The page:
Chemistry is that hard-to-put-your-finger-on feeling that we experience (or think we do) with certain people. Some of us chase it or have it at the top of our list, and, unfortunately, it’s a relationship pothole that so many of us walk into time and again. We feel confused when we can’t seem to make the relationship work or when they won’t treat us with love, care, trust and respect. In this week’s episode of The Baggage Reclaim Sessions, I explain why we mistake ‘chemistry’ for emotional disturbance and shares tips for breaking the habit to forge healthier relationships. 

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Nuggets from the episode

  • Chemistry is associated with instability, uncertainty, unpredictability, inconsistency, intensity, extreme highs and lows and blowing hot and cold. It’s mistaken for fear, destabilisation, ambiguity, game-playing, playing hard to get, losing our boundaries, and purely physical attraction even if nothing else works or the person’s behaviour is deplorable, to name but a few.
  • We conflate chemistry and attraction with emotional disturbance. It’s as if we think attraction or love is about being triggered and thrown off-balance.
  • Healthy connections regulate you, unhealthy ones destabilise. That means if you’re going on about ‘chemistry’ but your life comes off the rails when you think you’re experiencing it, it’s chaos.

Perceived chemistry often becomes a distraction from recognising incompatibility.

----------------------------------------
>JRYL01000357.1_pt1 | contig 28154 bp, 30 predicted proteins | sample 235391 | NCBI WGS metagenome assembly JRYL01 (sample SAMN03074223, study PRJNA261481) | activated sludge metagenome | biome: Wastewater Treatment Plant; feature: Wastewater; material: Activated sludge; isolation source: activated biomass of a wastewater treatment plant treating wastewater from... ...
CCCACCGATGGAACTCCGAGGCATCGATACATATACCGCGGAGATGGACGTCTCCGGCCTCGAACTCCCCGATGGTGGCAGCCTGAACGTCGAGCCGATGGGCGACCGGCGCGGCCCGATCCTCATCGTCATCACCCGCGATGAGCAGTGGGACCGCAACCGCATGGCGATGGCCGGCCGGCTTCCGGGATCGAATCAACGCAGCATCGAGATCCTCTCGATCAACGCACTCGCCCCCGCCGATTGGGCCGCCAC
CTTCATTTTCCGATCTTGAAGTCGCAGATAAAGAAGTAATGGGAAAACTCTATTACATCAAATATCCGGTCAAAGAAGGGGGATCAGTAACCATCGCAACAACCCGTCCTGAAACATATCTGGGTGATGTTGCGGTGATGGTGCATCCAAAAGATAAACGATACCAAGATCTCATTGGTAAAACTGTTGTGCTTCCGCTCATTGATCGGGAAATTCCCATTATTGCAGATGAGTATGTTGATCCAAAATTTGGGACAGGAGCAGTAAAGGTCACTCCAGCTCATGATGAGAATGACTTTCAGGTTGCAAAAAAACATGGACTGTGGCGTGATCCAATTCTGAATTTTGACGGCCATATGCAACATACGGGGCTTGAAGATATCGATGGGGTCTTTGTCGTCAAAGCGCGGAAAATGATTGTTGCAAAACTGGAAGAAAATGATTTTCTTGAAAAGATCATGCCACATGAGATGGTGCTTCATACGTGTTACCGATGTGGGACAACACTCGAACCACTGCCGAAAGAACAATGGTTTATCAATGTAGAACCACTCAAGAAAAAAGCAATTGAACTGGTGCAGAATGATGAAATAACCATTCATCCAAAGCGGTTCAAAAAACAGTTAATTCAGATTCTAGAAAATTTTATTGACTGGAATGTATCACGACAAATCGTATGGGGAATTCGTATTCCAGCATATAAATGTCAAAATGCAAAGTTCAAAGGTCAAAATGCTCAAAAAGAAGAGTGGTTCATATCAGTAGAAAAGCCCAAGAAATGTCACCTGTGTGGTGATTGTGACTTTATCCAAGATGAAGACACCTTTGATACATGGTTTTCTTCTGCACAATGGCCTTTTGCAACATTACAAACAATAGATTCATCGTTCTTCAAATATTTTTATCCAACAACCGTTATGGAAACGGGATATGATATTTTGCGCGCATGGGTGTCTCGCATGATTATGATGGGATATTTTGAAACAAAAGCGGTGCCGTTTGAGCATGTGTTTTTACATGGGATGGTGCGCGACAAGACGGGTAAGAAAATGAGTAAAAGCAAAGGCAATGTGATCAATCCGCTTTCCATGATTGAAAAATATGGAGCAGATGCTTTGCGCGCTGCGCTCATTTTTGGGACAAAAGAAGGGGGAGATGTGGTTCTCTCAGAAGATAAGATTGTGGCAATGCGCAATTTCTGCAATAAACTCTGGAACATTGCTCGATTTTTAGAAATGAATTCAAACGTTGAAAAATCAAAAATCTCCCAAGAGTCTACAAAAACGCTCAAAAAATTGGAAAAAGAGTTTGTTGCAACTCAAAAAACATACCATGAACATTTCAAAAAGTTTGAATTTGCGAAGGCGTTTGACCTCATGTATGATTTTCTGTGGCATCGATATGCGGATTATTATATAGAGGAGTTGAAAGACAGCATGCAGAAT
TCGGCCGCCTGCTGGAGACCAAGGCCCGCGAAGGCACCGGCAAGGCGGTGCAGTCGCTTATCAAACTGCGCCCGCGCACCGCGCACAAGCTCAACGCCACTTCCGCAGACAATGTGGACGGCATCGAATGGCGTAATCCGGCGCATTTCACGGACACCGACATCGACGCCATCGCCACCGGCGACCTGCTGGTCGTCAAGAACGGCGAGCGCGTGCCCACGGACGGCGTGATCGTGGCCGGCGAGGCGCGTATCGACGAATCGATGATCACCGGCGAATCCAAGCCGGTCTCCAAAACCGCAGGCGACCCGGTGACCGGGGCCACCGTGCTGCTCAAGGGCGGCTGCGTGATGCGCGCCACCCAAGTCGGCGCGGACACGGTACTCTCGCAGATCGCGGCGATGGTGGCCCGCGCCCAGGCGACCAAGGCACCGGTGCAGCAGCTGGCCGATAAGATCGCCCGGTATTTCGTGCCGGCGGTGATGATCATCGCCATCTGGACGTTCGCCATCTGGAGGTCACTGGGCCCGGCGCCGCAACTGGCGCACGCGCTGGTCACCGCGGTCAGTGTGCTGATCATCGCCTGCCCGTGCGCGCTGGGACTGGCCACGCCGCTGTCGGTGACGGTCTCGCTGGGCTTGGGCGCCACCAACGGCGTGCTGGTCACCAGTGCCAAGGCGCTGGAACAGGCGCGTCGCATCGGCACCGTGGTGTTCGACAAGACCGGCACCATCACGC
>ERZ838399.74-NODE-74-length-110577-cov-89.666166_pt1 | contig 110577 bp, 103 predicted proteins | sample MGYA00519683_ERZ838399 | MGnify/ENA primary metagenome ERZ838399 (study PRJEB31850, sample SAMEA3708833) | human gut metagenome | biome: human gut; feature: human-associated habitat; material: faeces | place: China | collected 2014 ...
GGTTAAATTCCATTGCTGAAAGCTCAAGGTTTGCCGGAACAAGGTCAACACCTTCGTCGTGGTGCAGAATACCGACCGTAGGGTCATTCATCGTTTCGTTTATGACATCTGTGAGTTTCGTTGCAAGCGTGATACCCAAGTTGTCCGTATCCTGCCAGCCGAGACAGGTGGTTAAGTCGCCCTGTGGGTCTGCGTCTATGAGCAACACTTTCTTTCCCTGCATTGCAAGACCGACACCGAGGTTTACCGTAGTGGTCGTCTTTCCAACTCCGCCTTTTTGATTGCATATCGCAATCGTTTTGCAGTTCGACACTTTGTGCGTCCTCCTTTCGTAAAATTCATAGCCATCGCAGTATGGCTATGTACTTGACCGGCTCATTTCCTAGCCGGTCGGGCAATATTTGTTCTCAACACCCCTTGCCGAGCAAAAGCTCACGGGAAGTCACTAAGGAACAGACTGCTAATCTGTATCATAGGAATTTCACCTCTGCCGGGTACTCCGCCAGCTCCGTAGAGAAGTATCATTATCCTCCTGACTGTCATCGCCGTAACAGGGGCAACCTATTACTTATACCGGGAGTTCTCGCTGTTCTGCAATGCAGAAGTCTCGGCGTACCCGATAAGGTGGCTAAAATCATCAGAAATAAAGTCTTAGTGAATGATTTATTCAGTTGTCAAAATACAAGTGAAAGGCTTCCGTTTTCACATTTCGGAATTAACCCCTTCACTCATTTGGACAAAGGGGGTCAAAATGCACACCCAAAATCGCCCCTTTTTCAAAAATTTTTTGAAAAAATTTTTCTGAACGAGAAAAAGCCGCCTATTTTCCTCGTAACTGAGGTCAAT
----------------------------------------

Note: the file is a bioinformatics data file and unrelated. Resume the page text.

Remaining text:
• If you pursue chemistry to the exclusion of compatibility, you’re going to find that you’re either not in a relationship at all or that you are only in very chaotic, very painful relationships. 
  • Chemistry is usually the reason why we don’t ask questions. It might be why we make assumptions, override our intuition, or mark people as ‘safe’ for very questionable reasons. It’s our form of emotional and cognitive laziness. 
  • We can be attracted to or fall for someone for any reason we want. For the relationship to work, though, and for us to feel fulfilled and experience long-term attraction, we need compatibility. We need to meet our emotional needs.
  • Feelings aren’t facts. We’ve got to stop labelling toxic relationships as ‘chemistry’.
  • You can enjoy chemistry with someone who’s wrong for you.
  • Stable doesn’t equal dull nor does predictable mean stale. 
  • Who do you tend to experience ‘chemistry’ with? That offers a clue about what the chemistry is about.

Links mentioned

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